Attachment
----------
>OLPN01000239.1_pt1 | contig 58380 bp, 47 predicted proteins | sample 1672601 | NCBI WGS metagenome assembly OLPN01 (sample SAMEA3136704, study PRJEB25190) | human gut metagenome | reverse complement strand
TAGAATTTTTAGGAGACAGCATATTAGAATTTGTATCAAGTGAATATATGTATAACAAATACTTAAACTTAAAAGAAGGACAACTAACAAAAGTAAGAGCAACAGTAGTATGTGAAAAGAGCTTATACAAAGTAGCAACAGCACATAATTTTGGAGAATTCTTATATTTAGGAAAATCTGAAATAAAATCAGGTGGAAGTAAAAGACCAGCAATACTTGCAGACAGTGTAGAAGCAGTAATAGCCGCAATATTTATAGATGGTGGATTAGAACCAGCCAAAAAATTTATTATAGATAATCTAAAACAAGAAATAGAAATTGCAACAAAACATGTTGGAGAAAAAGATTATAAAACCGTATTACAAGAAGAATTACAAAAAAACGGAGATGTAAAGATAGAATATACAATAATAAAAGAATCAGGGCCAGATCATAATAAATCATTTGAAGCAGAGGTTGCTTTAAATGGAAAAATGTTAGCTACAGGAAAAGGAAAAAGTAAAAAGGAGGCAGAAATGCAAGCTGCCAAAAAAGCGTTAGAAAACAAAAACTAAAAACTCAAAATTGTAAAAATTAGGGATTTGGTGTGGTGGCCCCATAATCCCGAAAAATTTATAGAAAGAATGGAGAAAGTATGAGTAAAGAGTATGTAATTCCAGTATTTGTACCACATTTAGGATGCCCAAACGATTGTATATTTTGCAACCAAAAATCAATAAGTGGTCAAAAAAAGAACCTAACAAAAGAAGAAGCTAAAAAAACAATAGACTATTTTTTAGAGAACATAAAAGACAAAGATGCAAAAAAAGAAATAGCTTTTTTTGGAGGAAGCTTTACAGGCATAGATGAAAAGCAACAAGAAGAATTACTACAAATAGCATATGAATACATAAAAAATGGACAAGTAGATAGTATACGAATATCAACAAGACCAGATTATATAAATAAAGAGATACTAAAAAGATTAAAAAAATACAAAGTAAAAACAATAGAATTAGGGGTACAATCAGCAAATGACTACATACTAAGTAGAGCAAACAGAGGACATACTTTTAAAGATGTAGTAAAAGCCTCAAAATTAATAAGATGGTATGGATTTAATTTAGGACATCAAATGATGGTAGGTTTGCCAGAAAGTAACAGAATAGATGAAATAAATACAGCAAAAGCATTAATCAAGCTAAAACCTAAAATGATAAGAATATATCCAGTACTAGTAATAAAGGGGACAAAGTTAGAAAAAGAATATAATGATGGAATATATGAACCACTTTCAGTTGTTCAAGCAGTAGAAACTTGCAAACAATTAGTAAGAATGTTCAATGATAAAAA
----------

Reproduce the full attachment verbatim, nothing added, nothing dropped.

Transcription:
>OLPN01000239.1_pt1 | contig 58380 bp, 47 predicted proteins | sample 1672601 | NCBI WGS metagenome assembly OLPN01 (sample SAMEA3136704, study PRJEB25190) | human gut metagenome | reverse complement strand
TAGAATTTTTAGGAGACAGCATATTAGAATTTGTATCAAGTGAATATATGTATAACAAATACTTAAACTTAAAAGAAGGACAACTAACAAAAGTAAGAGCAACAGTAGTATGTGAAAAGAGCTTATACAAAGTAGCAACAGCACATAATTTTGGAGAATTCTTATATTTAGGAAAATCTGAAATAAAATCAGGTGGAAGTAAAAGACCAGCAATACTTGCAGACAGTGTAGAAGCAGTAATAGCCGCAATATTTATAGATGGTGGATTAGAACCAGCCAAAAAATTTATTATAGATAATCTAAAACAAGAAATAGAAATTGCAACAAAACATGTTGGAGAAAAAGATTATAAAACCGTATTACAAGAAGAATTACAAAAAAACGGAGATGTAAAGATAGAATATACAATAATAAAAGAATCAGGGCCAGATCATAATAAATCATTTGAAGCAGAGGTTGCTTTAAATGGAAAAATGTTAGCTACAGGAAAAGGAAAAAGTAAAAAGGAGGCAGAAATGCAAGCTGCCAAAAAAGCGTTAGAAAACAAAAACTAAAAACTCAAAATTGTAAAAATTAGGGATTTGGTGTGGTGGCCCCATAATCCCGAAAAATTTATAGAAAGAATGGAGAAAGTATGAGTAAAGAGTATGTAATTCCAGTATTTGTACCACATTTAGGATGCCCAAACGATTGTATATTTTGCAACCAAAAATCAATAAGTGGTCAAAAAAAGAACCTAACAAAAGAAGAAGCTAAAAAAACAATAGACTATTTTTTAGAGAACATAAAAGACAAAGATGCAAAAAAAGAAATAGCTTTTTTTGGAGGAAGCTTTACAGGCATAGATGAAAAGCAACAAGAAGAATTACTACAAATAGCATATGAATACATAAAAAATGGACAAGTAGATAGTATACGAATATCAACAAGACCAGATTATATAAATAAAGAGATACTAAAAAGATTAAAAAAATACAAAGTAAAAACAATAGAATTAGGGGTACAATCAGCAAATGACTACATACTAAGTAGAGCAAACAGAGGACATACTTTTAAAGATGTAGTAAAAGCCTCAAAATTAATAAGATGGTATGGATTTAATTTAGGACATCAAATGATGGTAGGTTTGCCAGAAAGTAACAGAATAGATGAAATAAATACAGCAAAAGCATTAATCAAGCTAAAACCTAAAATGATAAGAATATATCCAGTACTAGTAATAAAGGGGACAAAGTTAGAAAAAGAATATAATGATGGAATATATGAACCACTTTCAGTTGTTCAAGCAGTAGAAACTTGCAAACAATTAGTAAGAATGTTCAATGATAAAAA